The Utah Jazz are prioritizing the long view when it comes to their roster. In 2022, despite a strong start and a 27-29 record at the trade deadline, the Jazz decided to ship off players like Mike Conley, Jarred Vanderbilt, and Malik Beasley to gain additional draft capital. The 2023-24 season marked the inverse.

Though Utah started the season slow, they turned their season around and entered the trade deadline with a 26-27 record. However, they decided to look long term again and acted as sellers. Their biggest mistake at the trade deadline was that they could've done more going this route.

Utah did well for the lane they chose; they got the Washington Wizards' 2024 second-round pick for Simone Fontecchio and got a first-round pick from the Toronto Raptors for the combo Kelly Olynyk and Ochai Agbaji. It's more worth the Jazz's while to go this route; getting first-round picks and giving young players more reps is more important than chasing a play-in spot that will likely end in a first-round exit.

Rookie lottery first-round pick Taylor Hendricks is about to see a big jump in playing time taking Kelly Olynyk's spot in the Jazz's rotation. Keyonte George has already been a rotation mainstay in Utah, but there has been a logjam for minutes among Utah's guards. That logjam still exists. The Jazz could've leveled that out and got more draft capital for some of those players.

Jordan Clarkson

Utah Jazz guard Jordan Clarkson (00) shoots an open jump shot against the Los Angeles Lakers during the second half at Delta Center.
Chris Nicoll-USA TODAY Sports

If there's anybody the Jazz should've offloaded at the trade deadline, it should have been Jordan Clarkson. The surplus of guards Utah has from Clarkson, George, Collin Sexton, Kris Dunn, and even Talen Horton-Tucker have warranted minutes. Utah has another rookie guard in Brice Sensabaugh who will need some playing time in the future as well.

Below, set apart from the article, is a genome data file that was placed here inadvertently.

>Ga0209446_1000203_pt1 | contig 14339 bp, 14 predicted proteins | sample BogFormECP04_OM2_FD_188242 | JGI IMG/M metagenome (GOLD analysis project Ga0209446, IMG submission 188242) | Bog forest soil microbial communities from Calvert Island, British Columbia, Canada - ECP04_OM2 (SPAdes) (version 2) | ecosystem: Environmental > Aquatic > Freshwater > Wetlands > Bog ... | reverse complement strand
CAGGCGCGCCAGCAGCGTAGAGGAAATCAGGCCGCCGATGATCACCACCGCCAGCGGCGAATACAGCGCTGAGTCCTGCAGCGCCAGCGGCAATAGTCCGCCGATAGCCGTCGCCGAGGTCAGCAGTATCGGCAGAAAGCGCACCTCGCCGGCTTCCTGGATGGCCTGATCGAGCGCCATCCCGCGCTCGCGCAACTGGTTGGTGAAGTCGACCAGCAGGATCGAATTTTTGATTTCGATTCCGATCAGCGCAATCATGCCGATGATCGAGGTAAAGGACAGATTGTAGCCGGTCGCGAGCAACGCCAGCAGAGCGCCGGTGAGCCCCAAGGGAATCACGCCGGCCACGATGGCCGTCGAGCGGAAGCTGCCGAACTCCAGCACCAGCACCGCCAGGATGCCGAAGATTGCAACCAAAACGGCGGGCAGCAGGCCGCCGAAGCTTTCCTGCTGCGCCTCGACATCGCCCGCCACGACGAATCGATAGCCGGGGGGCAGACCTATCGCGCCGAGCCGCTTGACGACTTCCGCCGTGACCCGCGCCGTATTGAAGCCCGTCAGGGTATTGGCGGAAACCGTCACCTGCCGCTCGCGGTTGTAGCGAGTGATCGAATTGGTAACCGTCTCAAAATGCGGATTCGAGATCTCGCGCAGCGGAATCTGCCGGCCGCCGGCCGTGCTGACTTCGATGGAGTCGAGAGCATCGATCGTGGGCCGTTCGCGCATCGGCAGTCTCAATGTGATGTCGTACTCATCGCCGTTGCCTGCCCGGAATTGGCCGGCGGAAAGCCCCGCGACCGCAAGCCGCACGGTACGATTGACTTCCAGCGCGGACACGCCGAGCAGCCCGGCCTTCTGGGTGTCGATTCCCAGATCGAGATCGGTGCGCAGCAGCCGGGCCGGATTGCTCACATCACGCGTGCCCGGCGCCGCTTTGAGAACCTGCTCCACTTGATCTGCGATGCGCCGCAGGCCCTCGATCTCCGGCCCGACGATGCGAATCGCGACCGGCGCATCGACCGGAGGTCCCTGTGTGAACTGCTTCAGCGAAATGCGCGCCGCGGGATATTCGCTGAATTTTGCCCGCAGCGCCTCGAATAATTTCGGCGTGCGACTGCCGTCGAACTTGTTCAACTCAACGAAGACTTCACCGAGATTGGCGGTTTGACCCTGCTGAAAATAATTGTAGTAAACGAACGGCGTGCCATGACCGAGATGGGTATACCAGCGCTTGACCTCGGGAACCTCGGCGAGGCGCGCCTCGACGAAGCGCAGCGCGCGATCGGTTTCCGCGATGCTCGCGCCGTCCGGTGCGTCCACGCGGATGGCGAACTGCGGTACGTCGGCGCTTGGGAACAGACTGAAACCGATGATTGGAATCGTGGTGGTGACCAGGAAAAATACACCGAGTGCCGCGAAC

The difference with Clarkson and most of those other guards, however, is that the veteran is not signed with the Jazz long term. Clarkson is on the last year of his current contract and is slated to be a free agent after this season.

Utah inked Collin Sexton to a four-year $71 million deal before last season. Keyonte George has three more seasons left on his rookie deal, and based on his play as a rookie, there will be more years after that with George in a Jazz jersey.

Utah might already have their backcourt of the future, so where does that leave Clarkson? Having a dynamic sixth man like him to bring some scoring pop off the bench is nice, but is also fairly replaceable.

Even if the Jazz could only get a couple of second-round picks for him, it would've been better to get something rather than risk losing Clarkson for nothing. If they don't exactly want to make the play-in tournament and were sellers at the trade deadline, why not go all the way with it?

Kris Dunn

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It's at least a bit more understandable why the Jazz held on to Kris Dunn at the trade deadline. Dunn's skillset doesn't overlap with their other guards the way Clarkson's score-first nature does with the likes of George and Sexton. Dunn is more of a defender and facilitator, which can help him mesh alongside Sexton and George better.

Utah also has an edge in re-signing Dunn in free agency over many teams. With Utah having early-bird rights on Dunn, they can offer him roughly the midlevel exception to retain his services. It seems that Utah should be able to bring Dunn back at that number with limited competition.

However, he too is slated to be a free agent, and because he is making the minimum, Utah could've sent him to a team that is contending and perhaps get more for Dunn than anticipated. They elected to hang on to him.

Dunn is a good player, so it is never a bad thing to hold on to players like that. But if the Jazz really wanted to sell and accrue draft picks, they could've gotten even more than what they got by trading players like Dunn and Clarkson.